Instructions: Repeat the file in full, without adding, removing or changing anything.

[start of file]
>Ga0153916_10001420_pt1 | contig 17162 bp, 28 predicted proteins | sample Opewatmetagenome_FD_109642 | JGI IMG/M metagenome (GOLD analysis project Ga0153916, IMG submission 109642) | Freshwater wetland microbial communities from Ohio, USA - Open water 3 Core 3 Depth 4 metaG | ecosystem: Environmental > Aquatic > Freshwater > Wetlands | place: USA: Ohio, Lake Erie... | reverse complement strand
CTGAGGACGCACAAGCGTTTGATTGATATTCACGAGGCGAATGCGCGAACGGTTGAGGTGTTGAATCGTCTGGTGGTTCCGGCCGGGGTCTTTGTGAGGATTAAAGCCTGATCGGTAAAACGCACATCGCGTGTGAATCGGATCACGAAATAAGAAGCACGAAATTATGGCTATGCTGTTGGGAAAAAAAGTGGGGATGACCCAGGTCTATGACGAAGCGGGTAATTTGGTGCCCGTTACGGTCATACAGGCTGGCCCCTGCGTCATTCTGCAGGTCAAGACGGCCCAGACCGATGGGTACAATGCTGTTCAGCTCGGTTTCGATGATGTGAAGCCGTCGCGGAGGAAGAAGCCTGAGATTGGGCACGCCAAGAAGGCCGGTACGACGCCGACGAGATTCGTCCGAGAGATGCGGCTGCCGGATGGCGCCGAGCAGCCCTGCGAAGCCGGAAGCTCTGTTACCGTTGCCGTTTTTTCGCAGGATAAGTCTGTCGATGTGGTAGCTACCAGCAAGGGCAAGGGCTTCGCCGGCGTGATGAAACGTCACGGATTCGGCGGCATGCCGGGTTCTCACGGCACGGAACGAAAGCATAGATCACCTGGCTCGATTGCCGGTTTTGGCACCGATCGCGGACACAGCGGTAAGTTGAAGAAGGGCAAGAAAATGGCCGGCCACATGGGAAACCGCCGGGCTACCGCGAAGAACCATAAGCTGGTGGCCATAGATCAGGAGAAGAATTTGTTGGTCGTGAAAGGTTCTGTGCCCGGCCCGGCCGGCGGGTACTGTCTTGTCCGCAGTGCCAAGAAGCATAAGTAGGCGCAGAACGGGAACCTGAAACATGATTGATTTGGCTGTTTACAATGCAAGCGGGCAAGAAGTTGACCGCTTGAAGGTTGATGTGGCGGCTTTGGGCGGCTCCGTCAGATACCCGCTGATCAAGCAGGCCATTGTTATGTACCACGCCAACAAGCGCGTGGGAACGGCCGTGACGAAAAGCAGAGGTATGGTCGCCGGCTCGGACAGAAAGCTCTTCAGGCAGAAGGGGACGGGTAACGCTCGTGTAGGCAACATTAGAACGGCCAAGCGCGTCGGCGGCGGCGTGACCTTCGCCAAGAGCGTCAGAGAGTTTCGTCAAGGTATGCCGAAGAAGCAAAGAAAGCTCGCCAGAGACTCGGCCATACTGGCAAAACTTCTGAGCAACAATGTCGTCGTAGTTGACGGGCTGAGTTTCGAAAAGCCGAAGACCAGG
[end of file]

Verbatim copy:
>Ga0153916_10001420_pt1 | contig 17162 bp, 28 predicted proteins | sample Opewatmetagenome_FD_109642 | JGI IMG/M metagenome (GOLD analysis project Ga0153916, IMG submission 109642) | Freshwater wetland microbial communities from Ohio, USA - Open water 3 Core 3 Depth 4 metaG | ecosystem: Environmental > Aquatic > Freshwater > Wetlands | place: USA: Ohio, Lake Erie... | reverse complement strand
CTGAGGACGCACAAGCGTTTGATTGATATTCACGAGGCGAATGCGCGAACGGTTGAGGTGTTGAATCGTCTGGTGGTTCCGGCCGGGGTCTTTGTGAGGATTAAAGCCTGATCGGTAAAACGCACATCGCGTGTGAATCGGATCACGAAATAAGAAGCACGAAATTATGGCTATGCTGTTGGGAAAAAAAGTGGGGATGACCCAGGTCTATGACGAAGCGGGTAATTTGGTGCCCGTTACGGTCATACAGGCTGGCCCCTGCGTCATTCTGCAGGTCAAGACGGCCCAGACCGATGGGTACAATGCTGTTCAGCTCGGTTTCGATGATGTGAAGCCGTCGCGGAGGAAGAAGCCTGAGATTGGGCACGCCAAGAAGGCCGGTACGACGCCGACGAGATTCGTCCGAGAGATGCGGCTGCCGGATGGCGCCGAGCAGCCCTGCGAAGCCGGAAGCTCTGTTACCGTTGCCGTTTTTTCGCAGGATAAGTCTGTCGATGTGGTAGCTACCAGCAAGGGCAAGGGCTTCGCCGGCGTGATGAAACGTCACGGATTCGGCGGCATGCCGGGTTCTCACGGCACGGAACGAAAGCATAGATCACCTGGCTCGATTGCCGGTTTTGGCACCGATCGCGGACACAGCGGTAAGTTGAAGAAGGGCAAGAAAATGGCCGGCCACATGGGAAACCGCCGGGCTACCGCGAAGAACCATAAGCTGGTGGCCATAGATCAGGAGAAGAATTTGTTGGTCGTGAAAGGTTCTGTGCCCGGCCCGGCCGGCGGGTACTGTCTTGTCCGCAGTGCCAAGAAGCATAAGTAGGCGCAGAACGGGAACCTGAAACATGATTGATTTGGCTGTTTACAATGCAAGCGGGCAAGAAGTTGACCGCTTGAAGGTTGATGTGGCGGCTTTGGGCGGCTCCGTCAGATACCCGCTGATCAAGCAGGCCATTGTTATGTACCACGCCAACAAGCGCGTGGGAACGGCCGTGACGAAAAGCAGAGGTATGGTCGCCGGCTCGGACAGAAAGCTCTTCAGGCAGAAGGGGACGGGTAACGCTCGTGTAGGCAACATTAGAACGGCCAAGCGCGTCGGCGGCGGCGTGACCTTCGCCAAGAGCGTCAGAGAGTTTCGTCAAGGTATGCCGAAGAAGCAAAGAAAGCTCGCCAGAGACTCGGCCATACTGGCAAAACTTCTGAGCAACAATGTCGTCGTAGTTGACGGGCTGAGTTTCGAAAAGCCGAAGACCAGG